Tilting-at-the-Rings, or Ringridning as it is known in Danish, is a Danish tradition that is most alive in Southern Jutland. Sonderborg organises one of the best known and biggest tilting-at-the-rings event, making it a good place to experience it.
So what is it?
In ringridning horse riders gallop towards a suspended ring with an outstretched lance, on which they try to catch the ring. The winner of the event is the person who manages to catch the smallest ring: the rings typically go down to around 4-5mm in diameter, so it is not an easy task!
The event in Sonderborg is typically held on the second weekend of July, with the first tournament held on Friday and the second on Sunday (so you are still in time!), with music on the Saturday. We made it down to the prize-giving on Friday and I was impressed by the pomp and formality with which the event is carried out. Following the prize-giving the riders leave the ringridning grounds to the castle area, where the stables are located, in an organised form, with the riders interspersed with musician to help in the joyous feeling.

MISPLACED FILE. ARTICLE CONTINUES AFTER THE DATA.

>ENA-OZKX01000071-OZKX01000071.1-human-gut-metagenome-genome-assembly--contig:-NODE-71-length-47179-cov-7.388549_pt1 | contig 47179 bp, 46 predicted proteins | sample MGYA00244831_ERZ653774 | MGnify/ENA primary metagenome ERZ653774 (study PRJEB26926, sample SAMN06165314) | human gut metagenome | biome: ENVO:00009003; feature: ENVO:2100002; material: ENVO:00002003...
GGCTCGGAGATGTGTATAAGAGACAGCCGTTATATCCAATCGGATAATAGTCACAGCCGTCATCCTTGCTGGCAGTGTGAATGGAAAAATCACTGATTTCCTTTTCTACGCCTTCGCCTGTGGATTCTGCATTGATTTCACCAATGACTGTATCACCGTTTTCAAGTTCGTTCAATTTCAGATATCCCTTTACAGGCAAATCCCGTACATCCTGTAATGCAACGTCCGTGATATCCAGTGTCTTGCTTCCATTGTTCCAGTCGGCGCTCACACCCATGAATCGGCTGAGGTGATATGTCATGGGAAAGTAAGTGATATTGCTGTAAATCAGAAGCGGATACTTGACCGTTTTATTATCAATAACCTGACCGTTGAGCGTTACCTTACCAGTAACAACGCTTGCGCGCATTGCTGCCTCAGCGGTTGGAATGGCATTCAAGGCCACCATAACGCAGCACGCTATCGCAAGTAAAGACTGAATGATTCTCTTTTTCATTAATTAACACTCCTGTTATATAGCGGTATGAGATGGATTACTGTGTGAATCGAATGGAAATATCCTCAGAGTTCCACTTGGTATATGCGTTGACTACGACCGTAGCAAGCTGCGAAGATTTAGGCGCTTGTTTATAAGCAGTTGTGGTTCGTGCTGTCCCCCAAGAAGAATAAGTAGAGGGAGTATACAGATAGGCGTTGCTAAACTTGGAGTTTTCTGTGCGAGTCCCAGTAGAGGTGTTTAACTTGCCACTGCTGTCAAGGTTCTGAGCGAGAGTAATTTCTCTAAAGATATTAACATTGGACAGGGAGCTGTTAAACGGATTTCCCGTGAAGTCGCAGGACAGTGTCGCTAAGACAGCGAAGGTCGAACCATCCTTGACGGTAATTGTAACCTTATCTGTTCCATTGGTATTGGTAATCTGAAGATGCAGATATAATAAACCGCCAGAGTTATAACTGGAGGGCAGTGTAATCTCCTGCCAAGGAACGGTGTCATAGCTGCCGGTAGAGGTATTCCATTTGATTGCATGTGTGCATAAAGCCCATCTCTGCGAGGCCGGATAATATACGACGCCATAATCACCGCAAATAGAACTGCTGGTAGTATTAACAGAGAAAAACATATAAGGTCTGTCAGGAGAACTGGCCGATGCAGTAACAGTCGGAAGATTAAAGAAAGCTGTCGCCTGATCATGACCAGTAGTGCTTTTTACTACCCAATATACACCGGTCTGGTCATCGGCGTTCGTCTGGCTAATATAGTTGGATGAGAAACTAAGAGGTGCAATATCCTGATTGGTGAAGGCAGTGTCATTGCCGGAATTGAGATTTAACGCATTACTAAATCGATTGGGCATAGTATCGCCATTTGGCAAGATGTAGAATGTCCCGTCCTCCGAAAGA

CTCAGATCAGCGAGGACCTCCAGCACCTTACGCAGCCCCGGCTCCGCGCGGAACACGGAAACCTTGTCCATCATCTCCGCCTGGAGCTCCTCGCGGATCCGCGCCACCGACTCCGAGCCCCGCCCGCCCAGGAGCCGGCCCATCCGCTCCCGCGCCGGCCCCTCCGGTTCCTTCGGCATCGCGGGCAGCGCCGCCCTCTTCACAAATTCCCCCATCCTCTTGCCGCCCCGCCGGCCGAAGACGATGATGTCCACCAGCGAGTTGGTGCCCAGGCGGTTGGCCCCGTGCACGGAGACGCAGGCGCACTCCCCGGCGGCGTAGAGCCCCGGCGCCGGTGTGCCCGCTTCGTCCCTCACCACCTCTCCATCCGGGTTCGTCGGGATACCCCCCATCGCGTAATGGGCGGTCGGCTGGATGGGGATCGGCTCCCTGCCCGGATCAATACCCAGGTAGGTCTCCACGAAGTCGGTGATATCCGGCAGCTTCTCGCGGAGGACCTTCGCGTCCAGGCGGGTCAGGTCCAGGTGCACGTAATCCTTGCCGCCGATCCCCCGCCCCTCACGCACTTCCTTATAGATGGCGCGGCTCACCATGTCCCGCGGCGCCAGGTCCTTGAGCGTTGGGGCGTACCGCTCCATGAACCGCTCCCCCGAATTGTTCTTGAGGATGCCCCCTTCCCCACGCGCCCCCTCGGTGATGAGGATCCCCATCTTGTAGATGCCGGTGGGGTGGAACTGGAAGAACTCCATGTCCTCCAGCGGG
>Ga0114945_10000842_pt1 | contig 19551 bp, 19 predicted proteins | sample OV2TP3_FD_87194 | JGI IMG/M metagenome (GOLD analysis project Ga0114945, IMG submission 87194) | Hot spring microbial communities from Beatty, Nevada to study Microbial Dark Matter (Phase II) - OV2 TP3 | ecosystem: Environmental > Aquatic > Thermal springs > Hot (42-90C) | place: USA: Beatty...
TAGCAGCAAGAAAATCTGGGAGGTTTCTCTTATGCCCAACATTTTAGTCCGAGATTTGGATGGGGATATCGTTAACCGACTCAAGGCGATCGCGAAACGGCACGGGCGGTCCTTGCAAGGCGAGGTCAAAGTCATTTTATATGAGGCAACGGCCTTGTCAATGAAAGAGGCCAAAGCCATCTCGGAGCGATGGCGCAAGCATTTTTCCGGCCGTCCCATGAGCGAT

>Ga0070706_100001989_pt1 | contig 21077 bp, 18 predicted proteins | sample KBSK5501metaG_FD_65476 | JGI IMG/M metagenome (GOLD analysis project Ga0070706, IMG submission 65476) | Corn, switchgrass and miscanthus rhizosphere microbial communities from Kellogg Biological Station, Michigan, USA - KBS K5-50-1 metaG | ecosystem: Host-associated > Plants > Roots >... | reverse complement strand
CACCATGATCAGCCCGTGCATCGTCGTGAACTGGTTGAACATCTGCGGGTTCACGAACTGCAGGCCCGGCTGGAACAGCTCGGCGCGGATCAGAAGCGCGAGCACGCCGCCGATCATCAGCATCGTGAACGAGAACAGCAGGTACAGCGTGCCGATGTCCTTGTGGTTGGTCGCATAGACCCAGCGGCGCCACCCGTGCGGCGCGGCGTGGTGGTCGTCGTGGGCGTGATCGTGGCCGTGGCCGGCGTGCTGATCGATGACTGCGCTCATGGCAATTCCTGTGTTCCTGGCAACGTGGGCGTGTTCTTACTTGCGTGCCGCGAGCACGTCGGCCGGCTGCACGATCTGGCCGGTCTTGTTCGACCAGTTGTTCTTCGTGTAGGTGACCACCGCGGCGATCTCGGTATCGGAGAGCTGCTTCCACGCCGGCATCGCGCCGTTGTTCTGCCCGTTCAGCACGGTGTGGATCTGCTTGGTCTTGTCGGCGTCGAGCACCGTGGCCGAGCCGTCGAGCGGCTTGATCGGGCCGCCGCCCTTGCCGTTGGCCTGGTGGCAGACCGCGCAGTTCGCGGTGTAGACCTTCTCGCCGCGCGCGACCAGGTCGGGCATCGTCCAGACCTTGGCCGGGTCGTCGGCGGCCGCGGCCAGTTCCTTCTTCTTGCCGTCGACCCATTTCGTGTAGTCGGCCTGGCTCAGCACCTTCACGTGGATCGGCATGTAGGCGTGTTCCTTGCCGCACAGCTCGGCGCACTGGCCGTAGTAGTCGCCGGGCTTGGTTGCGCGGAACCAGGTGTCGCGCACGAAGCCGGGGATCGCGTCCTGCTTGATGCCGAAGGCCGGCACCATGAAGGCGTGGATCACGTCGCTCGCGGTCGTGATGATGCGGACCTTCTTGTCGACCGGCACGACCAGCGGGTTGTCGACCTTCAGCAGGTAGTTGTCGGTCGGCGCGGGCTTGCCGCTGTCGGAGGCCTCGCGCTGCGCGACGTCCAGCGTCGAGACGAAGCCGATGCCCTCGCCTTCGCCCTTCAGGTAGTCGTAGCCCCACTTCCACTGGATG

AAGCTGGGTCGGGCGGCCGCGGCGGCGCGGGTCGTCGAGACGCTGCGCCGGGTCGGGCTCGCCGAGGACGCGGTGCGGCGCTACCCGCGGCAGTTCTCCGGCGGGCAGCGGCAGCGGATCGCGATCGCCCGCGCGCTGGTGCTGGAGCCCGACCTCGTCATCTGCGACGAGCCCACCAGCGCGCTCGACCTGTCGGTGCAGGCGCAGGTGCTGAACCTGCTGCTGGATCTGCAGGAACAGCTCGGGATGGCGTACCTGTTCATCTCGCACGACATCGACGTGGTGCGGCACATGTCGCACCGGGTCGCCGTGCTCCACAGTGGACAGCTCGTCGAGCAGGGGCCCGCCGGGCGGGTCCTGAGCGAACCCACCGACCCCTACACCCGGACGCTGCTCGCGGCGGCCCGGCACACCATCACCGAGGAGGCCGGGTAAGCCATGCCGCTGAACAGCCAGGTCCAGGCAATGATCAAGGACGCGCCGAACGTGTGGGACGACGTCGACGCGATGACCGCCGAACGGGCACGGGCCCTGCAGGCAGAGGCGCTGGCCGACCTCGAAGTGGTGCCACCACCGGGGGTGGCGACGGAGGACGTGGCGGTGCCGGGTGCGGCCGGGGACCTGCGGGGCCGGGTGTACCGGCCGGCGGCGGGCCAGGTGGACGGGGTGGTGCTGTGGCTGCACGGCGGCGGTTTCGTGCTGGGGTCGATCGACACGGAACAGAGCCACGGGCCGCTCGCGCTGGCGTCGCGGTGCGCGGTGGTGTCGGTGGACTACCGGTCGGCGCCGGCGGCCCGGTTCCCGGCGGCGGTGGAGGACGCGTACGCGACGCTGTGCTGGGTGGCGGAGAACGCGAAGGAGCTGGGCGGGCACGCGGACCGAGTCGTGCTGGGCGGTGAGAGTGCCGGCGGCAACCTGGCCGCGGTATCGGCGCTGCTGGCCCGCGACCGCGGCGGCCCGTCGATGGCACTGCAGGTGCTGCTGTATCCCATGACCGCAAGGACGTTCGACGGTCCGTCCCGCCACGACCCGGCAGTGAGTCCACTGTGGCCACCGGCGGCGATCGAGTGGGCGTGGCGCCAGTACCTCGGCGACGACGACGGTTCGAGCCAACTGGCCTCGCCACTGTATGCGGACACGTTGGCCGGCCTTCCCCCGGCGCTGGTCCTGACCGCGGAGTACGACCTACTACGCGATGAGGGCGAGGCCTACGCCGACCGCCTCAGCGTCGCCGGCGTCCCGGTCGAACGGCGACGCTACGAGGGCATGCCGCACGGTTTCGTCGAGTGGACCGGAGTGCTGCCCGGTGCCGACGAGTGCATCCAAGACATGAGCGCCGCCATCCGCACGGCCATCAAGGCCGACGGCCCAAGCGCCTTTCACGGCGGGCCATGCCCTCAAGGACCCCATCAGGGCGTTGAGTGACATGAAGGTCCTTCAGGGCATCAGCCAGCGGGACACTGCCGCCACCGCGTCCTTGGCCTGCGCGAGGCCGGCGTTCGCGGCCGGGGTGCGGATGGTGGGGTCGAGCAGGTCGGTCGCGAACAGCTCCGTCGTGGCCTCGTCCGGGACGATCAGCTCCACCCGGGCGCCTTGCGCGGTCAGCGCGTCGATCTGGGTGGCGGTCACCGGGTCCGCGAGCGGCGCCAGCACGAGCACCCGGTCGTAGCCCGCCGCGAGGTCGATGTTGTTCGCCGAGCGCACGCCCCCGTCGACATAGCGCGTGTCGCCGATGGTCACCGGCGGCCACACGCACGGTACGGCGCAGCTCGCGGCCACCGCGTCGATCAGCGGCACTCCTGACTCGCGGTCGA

I had already seen this event 2 years ago when I visited Sonderborg for the first time (and had no idea that is would ever come to live here). I think it is a quintessential Sonderjysk tradition that is not to be missed, particularly the parade to/from the ringridning grounds, and the tournament itself. And while you are at it, don’t forget to grab a ringridning polse (sausage) for a snack!
I was there and it was my first time to experience this special event.
It is a Viking precision sport existing since at least the middle ages which is still performed traditionally in Jutland/Denmark, the Northern half of the state of Schleswig-Holstein/Germany and the island of Walcheren/Netherlands. The biggest annual event is in Aabenraa/Denmark.